166 History of Wake Forest College
second story rooms in the wings were given to the Societies, the south
room to the Euzelians and the north to the Philomathesians.2
Major J. M. Heck and Mr. John G. Williams were formally thanked
for the new building in long resolutions, and it was voted that the first
floor of the south end should be named Heck Hall, and that of the
north end Williams Hall; the recent death of one of the donors, Mr.
John G. Williams, was noted, and Mrs. Williams was given the
privilege of educating her sons at the College free of charges for
tuition.3
The chief concern at this time, however, was the election of a
president. At their second session on June 10, the Trustees elected Dr.
Henry McDonald for the place, but on the next day Dr. Donald
indicated by telegram that he would not accept, whereupon the
Trustees chose Rev. E. T. Winkler, D.D., who had once been pastor at
Wilmington, but was now at Marion, Alabama. The salary of the
president was fixed at
$2,000.4
Dr. Winkler did not immediately make his decision, but after a few
days he wrote declining the place. This made necessary a called
meeting of the Board, which assembled in Raleigh on July 17, 1879,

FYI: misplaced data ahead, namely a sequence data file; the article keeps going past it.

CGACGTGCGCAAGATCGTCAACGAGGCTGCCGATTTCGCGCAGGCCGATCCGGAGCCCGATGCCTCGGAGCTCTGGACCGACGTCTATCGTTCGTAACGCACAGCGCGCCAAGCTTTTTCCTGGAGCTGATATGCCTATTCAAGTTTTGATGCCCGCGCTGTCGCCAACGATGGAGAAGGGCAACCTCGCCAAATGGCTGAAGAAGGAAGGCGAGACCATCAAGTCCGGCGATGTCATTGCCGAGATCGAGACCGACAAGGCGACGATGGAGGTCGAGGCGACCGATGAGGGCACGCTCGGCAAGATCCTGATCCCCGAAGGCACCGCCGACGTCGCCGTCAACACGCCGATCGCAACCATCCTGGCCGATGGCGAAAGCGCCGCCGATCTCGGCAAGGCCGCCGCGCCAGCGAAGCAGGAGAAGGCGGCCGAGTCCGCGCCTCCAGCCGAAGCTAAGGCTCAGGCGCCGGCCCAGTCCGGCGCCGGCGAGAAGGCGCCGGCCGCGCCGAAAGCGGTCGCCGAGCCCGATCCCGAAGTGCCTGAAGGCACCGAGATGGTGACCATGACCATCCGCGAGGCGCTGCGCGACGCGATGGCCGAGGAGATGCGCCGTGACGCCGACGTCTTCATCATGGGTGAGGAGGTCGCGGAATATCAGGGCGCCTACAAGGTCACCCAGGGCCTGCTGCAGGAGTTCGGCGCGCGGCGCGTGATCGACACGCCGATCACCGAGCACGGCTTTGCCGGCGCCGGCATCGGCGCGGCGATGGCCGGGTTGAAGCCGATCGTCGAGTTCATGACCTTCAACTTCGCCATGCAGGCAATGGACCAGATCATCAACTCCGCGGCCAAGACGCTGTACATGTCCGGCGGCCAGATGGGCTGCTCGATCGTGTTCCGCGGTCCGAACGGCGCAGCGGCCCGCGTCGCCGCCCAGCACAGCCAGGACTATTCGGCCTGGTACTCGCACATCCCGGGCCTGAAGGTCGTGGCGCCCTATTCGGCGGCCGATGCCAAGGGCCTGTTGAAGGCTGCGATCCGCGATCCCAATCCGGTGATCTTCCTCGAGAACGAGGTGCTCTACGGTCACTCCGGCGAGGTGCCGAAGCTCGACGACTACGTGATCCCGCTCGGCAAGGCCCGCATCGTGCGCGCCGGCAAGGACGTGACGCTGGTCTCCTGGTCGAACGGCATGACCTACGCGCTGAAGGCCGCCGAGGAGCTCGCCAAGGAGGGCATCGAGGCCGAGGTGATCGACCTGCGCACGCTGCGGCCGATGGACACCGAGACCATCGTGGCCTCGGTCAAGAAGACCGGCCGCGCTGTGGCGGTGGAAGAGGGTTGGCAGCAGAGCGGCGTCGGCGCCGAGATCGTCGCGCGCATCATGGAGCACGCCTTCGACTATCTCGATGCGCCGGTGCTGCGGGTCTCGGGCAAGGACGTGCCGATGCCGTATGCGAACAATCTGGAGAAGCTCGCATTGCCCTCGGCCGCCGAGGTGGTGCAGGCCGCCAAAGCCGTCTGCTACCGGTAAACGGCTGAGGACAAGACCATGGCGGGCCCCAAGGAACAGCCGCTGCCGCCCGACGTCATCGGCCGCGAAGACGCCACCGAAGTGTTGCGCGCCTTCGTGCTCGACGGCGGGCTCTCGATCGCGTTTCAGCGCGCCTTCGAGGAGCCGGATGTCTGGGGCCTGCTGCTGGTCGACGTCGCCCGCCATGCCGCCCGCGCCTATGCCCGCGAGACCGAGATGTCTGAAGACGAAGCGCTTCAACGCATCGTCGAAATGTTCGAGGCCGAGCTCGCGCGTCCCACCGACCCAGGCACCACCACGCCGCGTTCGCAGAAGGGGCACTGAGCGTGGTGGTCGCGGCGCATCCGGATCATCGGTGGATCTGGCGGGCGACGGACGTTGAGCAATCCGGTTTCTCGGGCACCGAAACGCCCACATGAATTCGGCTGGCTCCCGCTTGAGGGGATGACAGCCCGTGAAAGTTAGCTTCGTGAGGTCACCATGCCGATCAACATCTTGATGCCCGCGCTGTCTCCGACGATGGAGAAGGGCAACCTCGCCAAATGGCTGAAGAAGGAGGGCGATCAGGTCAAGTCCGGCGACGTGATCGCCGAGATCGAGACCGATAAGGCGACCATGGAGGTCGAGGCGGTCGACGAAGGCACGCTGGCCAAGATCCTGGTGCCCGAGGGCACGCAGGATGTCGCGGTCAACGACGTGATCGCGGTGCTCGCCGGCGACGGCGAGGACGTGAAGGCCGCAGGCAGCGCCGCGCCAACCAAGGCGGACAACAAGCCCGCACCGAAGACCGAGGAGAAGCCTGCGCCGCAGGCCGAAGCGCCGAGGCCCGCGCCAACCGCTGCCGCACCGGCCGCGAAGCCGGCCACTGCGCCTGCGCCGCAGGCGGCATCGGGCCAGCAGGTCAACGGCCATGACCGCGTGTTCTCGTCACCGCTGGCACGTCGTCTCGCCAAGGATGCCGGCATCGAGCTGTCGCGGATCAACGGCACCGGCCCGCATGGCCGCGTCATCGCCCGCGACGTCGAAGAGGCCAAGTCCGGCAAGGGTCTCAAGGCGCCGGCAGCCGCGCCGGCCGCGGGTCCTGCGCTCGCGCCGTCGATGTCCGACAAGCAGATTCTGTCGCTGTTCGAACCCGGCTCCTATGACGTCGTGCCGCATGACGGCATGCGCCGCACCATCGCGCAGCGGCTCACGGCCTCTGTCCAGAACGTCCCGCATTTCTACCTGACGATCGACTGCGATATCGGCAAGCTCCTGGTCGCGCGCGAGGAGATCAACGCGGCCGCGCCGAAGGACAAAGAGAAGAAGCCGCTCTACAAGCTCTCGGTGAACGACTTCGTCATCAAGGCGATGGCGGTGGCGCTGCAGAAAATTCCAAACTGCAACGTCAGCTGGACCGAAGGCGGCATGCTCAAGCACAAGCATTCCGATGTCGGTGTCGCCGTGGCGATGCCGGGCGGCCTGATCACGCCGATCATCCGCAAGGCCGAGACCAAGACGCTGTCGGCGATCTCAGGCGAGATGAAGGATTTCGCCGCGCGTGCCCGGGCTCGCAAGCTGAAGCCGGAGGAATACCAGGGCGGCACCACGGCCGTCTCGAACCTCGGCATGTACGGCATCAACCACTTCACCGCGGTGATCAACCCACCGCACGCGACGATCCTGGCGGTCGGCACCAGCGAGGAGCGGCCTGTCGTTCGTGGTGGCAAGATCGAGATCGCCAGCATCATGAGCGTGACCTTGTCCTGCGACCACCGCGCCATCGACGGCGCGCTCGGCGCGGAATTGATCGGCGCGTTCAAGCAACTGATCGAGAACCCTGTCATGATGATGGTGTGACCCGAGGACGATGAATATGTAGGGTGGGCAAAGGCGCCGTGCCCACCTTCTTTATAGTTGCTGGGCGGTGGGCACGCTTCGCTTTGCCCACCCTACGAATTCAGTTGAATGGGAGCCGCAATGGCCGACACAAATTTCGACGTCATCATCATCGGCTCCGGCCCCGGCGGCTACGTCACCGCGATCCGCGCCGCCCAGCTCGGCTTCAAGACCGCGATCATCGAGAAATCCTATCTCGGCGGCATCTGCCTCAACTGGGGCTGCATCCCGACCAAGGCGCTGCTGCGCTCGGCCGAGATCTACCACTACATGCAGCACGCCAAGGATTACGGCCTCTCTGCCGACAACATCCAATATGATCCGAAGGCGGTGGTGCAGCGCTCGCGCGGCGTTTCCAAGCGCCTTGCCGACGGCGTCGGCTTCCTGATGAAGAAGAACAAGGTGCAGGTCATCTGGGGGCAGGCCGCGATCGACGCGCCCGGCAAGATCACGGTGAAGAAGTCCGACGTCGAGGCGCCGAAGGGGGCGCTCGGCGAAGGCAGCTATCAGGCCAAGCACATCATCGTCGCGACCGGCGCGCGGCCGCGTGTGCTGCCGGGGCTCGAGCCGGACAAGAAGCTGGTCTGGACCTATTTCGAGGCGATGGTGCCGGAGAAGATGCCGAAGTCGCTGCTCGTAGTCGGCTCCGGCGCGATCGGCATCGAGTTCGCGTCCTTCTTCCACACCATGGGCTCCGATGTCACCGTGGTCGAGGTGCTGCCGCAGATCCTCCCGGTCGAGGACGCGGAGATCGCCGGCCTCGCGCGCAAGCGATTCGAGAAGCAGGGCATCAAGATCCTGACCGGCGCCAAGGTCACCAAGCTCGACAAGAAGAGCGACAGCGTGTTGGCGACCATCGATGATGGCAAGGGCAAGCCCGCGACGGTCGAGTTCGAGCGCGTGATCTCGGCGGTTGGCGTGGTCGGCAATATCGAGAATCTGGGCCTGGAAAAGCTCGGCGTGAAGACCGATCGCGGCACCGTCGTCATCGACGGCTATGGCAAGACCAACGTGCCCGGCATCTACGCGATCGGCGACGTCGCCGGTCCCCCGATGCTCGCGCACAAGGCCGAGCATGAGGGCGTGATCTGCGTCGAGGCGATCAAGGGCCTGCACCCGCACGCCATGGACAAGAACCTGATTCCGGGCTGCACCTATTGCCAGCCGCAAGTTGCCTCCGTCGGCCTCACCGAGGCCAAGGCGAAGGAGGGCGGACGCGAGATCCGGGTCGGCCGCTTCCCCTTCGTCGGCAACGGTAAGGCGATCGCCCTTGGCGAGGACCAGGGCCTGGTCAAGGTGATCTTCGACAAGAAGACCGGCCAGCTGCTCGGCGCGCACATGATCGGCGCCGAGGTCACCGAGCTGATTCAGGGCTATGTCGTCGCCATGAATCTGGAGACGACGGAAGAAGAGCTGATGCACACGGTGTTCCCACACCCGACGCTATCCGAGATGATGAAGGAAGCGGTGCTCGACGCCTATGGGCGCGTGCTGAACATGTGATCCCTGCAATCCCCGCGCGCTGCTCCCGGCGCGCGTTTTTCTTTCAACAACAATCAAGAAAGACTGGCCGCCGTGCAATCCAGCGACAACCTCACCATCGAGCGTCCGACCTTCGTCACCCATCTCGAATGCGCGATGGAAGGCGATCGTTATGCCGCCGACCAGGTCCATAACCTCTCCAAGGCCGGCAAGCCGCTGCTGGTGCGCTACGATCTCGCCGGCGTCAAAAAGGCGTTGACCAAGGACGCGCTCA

and chose Dr. Thomas Henderson Pritchard as president, at the salary
already fixed, $2,000 per
annum.5
Dr. Pritchard accepted the place
with some warm words, and resigned his place as a member of the
Board. His inauguration was set for September 3, following.6
Of Dr. Pritchard's fitness for the place there could be no doubt. A
modest summary of his life to this period as told by himself
7
is as
follows:
Thomas Henderson Pritchard was born in Charlotte, North
Carolina, February 8, 1832; baptized by Dr. W. T. Brooks in 1849, at
Wake Forest; was graduated from Wake Fcrest College in 1854;
delivered the valedictory; served the College as tutor half his Senior
year; served as agent of the College for one year
―――――――
2 Ibid., 205, 212. 3 Ibid., pp. 213-218.
4
Ibid., 213, 217, 218.5
5
Dr. Pritchard's salary as pastor was $3,000.
6 Proceedings, p. 220.
7
“The Class of 1854," Wake Forest Student, XI, 227.
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